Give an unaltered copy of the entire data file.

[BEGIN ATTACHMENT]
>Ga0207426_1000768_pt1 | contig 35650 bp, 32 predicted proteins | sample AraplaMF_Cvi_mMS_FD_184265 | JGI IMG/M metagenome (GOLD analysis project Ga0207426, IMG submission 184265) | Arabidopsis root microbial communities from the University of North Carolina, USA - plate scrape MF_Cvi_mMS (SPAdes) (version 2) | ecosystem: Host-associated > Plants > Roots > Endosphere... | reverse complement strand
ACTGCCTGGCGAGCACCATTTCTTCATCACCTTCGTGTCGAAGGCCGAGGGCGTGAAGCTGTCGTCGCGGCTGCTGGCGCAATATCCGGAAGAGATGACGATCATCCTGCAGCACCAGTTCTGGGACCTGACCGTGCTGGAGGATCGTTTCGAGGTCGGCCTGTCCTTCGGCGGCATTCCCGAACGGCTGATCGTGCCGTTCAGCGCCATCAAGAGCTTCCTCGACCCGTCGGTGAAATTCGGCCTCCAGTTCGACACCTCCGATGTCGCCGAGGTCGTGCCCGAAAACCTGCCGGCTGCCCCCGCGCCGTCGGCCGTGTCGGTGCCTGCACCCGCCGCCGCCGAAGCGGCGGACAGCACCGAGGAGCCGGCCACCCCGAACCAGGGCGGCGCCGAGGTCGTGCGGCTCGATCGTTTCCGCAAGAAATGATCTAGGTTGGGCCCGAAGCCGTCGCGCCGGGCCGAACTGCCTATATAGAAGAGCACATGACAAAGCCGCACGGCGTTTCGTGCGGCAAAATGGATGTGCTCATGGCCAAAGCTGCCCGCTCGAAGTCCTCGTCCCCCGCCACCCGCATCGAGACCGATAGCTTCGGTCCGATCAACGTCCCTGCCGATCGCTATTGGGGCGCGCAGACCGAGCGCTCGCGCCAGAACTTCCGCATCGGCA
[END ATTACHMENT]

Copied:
>Ga0207426_1000768_pt1 | contig 35650 bp, 32 predicted proteins | sample AraplaMF_Cvi_mMS_FD_184265 | JGI IMG/M metagenome (GOLD analysis project Ga0207426, IMG submission 184265) | Arabidopsis root microbial communities from the University of North Carolina, USA - plate scrape MF_Cvi_mMS (SPAdes) (version 2) | ecosystem: Host-associated > Plants > Roots > Endosphere... | reverse complement strand
ACTGCCTGGCGAGCACCATTTCTTCATCACCTTCGTGTCGAAGGCCGAGGGCGTGAAGCTGTCGTCGCGGCTGCTGGCGCAATATCCGGAAGAGATGACGATCATCCTGCAGCACCAGTTCTGGGACCTGACCGTGCTGGAGGATCGTTTCGAGGTCGGCCTGTCCTTCGGCGGCATTCCCGAACGGCTGATCGTGCCGTTCAGCGCCATCAAGAGCTTCCTCGACCCGTCGGTGAAATTCGGCCTCCAGTTCGACACCTCCGATGTCGCCGAGGTCGTGCCCGAAAACCTGCCGGCTGCCCCCGCGCCGTCGGCCGTGTCGGTGCCTGCACCCGCCGCCGCCGAAGCGGCGGACAGCACCGAGGAGCCGGCCACCCCGAACCAGGGCGGCGCCGAGGTCGTGCGGCTCGATCGTTTCCGCAAGAAATGATCTAGGTTGGGCCCGAAGCCGTCGCGCCGGGCCGAACTGCCTATATAGAAGAGCACATGACAAAGCCGCACGGCGTTTCGTGCGGCAAAATGGATGTGCTCATGGCCAAAGCTGCCCGCTCGAAGTCCTCGTCCCCCGCCACCCGCATCGAGACCGATAGCTTCGGTCCGATCAACGTCCCTGCCGATCGCTATTGGGGCGCGCAGACCGAGCGCTCGCGCCAGAACTTCCGCATCGGCA